Samaria — a watch-mountain or a watch-tower. In the heart of the mountains of Israel, a few miles north-west of Shechem, stands the “hill of Shomeron,” a solitary mountain, a great “mamelon.” It is an oblong hill, with steep but not inaccessible sides, and a long flat top. Omri, the king of Israel, purchased this hill from Shemer its owner for two talents of silver, and built on its broad summit the city to which he gave the name of “Shomeron”, i.e., Samaria, as the new capital of his kingdom instead of Tirzah (1 Kings 16:24). As such it possessed many advantages. Here Omri resided during the last six years of his reign. As the result of an unsuccessful war with Syria, he appears to have been obliged to grant to the Syrians the right to “make streets in Samaria”, i.e., probably permission to the Syrian merchants to carry on their trade in the Israelite capital. This would imply the existence of a considerable Syrian population. “It was the only great city of Palestine created by the sovereign. All the others had been already consecrated by patriarchal tradition or previous possession. But Samaria was the choice of Omri alone. He, indeed, gave to the city which he had built the name of its former owner, but its especial connection with himself as its founder is proved by the designation which it seems Samaria bears in Assyrian inscriptions, Beth-khumri (‘the house or palace of Omri’).”, Stanley.
Samaria was frequently besieged. In the days of Ahab, Benhadad II. came up against it with thirty-two vassal kings, but was defeated with a great slaughter (1 Kings 20:1–21). A second time, next year, he assailed it; but was again utterly routed, and was compelled to surrender to Ahab (20:28–34), whose army, as compared with that of Benhadad, was no more than “two little flocks of kids.”
In the days of Jehoram this Benhadad again laid siege to Samaria, during which the city was reduced to the direst extremities. But just when success seemed to be within their reach, they suddenly broke up the seige, alarmed by a mysterious noise of chariots and horses and a great army, and fled, leaving their camp with all its contents behind them. The famishing inhabitants of the city were soon relieved with the abundance of the spoil of the Syrian camp; and it came to pass, according to the word of Elisha, that “a measure of fine flour was sold for a shekel, and two measures of barely for a shekel, in the gates of Samaria” (2 Kings 7:1–20).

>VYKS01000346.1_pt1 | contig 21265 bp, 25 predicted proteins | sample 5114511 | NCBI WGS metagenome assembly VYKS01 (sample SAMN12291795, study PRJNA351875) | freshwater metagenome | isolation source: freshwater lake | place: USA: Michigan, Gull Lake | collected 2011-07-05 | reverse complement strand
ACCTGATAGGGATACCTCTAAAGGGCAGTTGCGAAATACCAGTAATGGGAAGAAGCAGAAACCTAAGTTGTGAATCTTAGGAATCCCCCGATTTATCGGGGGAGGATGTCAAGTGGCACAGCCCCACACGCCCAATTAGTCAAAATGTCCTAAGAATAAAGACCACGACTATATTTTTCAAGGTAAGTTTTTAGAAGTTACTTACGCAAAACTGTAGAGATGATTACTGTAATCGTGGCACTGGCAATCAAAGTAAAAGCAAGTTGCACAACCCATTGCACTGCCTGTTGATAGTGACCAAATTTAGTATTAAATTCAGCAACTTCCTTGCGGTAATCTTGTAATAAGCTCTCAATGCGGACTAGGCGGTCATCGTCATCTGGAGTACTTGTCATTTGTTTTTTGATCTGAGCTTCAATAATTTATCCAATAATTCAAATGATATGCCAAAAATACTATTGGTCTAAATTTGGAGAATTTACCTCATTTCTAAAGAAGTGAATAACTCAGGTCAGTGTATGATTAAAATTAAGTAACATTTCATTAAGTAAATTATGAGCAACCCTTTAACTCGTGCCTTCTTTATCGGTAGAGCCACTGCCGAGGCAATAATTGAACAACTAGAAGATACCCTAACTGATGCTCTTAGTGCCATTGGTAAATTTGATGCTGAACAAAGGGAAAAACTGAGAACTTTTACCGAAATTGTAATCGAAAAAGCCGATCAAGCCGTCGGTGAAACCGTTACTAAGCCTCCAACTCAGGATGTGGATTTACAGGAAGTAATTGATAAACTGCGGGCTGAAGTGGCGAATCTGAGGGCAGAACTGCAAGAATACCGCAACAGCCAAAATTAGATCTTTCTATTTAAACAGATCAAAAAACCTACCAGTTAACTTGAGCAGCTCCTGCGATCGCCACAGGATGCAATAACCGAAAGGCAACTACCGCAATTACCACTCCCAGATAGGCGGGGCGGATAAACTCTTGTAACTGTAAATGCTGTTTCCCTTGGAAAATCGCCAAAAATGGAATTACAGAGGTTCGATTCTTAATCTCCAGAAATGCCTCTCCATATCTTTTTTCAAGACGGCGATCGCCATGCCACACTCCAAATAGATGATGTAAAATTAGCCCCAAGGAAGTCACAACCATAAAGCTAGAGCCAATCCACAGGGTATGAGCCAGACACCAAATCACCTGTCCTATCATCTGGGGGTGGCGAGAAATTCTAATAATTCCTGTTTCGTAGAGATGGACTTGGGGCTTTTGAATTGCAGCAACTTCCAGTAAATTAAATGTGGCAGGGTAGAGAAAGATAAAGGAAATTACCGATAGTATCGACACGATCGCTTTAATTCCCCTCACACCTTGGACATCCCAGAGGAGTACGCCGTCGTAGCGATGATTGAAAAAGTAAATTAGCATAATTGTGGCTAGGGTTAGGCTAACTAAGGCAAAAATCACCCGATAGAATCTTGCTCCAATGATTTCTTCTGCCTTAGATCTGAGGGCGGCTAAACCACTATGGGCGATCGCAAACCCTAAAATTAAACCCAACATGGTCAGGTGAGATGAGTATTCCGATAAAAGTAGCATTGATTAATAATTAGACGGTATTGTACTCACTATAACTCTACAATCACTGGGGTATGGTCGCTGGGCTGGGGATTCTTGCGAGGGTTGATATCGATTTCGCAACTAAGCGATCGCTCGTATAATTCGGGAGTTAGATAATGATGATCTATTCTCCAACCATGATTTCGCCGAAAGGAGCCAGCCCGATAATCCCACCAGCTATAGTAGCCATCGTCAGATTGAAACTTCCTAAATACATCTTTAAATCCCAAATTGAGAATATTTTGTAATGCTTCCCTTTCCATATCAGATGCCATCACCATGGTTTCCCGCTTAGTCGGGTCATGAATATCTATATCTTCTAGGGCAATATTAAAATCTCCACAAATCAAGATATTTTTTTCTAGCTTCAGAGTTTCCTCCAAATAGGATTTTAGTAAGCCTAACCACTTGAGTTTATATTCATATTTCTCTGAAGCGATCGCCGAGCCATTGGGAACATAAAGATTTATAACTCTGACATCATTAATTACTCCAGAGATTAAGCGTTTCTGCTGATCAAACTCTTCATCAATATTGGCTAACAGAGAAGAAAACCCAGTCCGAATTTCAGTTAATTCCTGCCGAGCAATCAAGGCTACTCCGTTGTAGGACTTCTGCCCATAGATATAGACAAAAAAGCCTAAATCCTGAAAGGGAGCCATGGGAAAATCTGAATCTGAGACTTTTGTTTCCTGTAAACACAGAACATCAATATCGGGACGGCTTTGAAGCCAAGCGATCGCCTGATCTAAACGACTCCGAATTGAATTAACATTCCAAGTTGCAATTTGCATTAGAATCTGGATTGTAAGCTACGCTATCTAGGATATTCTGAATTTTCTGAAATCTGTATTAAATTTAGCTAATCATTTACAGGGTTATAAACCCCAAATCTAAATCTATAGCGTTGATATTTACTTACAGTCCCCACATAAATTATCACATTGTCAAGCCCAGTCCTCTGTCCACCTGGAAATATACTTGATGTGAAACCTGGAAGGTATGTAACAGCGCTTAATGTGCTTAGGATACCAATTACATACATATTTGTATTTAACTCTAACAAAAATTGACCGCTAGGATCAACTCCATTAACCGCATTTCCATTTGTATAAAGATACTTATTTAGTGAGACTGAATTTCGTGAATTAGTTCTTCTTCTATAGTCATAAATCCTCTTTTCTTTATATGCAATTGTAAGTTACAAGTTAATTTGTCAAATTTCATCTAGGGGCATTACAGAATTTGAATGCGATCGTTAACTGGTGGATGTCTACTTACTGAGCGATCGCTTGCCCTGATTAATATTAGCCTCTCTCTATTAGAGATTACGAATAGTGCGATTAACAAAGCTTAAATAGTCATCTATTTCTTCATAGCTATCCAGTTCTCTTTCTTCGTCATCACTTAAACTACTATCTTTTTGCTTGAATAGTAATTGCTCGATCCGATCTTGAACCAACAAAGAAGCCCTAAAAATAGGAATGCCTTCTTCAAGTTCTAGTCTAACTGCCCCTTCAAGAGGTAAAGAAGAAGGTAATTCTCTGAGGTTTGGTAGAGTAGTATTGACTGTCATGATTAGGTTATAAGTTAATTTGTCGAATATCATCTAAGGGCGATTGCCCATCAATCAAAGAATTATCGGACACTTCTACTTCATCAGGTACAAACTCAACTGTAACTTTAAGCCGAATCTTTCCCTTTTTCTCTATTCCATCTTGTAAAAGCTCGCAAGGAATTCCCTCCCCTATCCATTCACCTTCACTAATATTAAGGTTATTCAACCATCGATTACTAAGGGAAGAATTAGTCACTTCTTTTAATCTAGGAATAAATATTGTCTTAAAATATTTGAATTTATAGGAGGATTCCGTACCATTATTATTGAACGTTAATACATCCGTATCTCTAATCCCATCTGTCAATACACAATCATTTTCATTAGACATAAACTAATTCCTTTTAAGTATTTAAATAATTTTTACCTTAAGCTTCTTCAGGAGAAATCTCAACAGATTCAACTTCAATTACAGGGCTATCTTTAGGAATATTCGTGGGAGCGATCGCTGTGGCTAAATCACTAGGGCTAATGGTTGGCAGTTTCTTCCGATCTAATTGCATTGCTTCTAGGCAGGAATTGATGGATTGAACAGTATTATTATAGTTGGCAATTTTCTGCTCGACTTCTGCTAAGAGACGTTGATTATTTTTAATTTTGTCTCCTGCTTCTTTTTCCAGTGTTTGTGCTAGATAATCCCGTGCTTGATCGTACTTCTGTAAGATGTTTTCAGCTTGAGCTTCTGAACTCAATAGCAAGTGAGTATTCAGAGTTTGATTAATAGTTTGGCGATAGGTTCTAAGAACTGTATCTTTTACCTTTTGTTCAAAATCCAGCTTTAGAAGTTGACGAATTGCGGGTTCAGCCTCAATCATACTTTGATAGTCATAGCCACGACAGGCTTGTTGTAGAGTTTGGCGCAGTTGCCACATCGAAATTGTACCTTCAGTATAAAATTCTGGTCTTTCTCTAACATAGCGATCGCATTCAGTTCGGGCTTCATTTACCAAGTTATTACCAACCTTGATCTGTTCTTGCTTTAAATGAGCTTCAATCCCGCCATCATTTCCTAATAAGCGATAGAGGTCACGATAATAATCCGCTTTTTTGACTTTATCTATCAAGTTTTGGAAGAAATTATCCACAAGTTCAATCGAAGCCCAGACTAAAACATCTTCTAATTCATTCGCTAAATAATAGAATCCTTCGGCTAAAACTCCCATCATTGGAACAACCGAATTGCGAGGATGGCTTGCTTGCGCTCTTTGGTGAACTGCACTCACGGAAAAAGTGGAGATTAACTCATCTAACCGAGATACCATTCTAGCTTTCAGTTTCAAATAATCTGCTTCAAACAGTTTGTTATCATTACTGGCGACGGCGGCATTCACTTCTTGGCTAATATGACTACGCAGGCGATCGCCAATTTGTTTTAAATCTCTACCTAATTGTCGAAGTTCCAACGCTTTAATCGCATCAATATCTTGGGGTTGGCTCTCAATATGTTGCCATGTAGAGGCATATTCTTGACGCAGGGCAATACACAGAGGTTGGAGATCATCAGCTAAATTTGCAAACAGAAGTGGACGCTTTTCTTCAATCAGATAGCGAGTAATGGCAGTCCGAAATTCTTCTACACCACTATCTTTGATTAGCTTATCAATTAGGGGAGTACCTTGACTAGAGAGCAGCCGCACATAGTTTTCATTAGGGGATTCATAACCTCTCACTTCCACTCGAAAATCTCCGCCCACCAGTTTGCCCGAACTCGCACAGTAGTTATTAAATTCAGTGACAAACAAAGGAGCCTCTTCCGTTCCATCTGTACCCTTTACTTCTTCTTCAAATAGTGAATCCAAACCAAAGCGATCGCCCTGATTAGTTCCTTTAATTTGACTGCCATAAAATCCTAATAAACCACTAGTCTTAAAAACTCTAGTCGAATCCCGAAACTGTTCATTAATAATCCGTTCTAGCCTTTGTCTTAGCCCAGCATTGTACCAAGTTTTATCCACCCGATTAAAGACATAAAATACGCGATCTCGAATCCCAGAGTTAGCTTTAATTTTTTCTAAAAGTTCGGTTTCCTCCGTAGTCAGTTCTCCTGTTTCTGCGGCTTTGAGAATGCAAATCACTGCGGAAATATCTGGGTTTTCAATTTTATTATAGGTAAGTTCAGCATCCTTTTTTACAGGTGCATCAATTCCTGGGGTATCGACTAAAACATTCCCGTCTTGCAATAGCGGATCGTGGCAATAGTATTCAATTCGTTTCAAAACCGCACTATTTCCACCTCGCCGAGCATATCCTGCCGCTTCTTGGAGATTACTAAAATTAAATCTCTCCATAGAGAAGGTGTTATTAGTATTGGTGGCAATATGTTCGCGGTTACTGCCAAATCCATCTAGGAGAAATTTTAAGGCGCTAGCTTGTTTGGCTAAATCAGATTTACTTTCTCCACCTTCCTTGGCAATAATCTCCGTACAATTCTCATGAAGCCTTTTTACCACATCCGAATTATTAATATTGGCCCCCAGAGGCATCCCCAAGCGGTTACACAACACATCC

Shalmaneser invaded Israel in the days of Hoshea, and reduced it to vassalage. He laid siege to Samaria ( 723), which held out for three years, and was at length captured by Sargon, who completed the conquest Shalmaneser had begun (2 Kings 18:9–12; 17:3), and removed vast numbers of the tribes into captivity. (See SARGON.)
This city, after passing through various vicissitudes, was given by the emperor Augustus to Herod the Great, who rebuilt it, and called it Sebaste (Gr. form of Augustus) in honour of the emperor. In the New Testament the only mention of it is in Acts 8:5–14, where it is recorded that Philip went down to the city of Samaria and preached there.
It is now represented by the hamlet of Sebustieh, containing about three hundred inhabitants. The ruins of the ancient town are all scattered over the hill, down the sides of which they have rolled. The shafts of about one hundred of what must have been grand Corinthian columns are still standing, and attract much attention, although nothing definite is known regarding them. (Comp. Micah 1:6.)
In the time of Christ, Western Palestine was divided into three provinces, Judea, Samaria, and Galilee. Samaria occupied the centre of Palestine (John 4:4). It is called in the Talmud the “land of the Cuthim,” and is not regarded as a part of the Holy Land at all.
It may be noticed that the distance between Samaria and Jerusalem, the respective capitals of the two kingdoms, is only 35 miles in a direct line.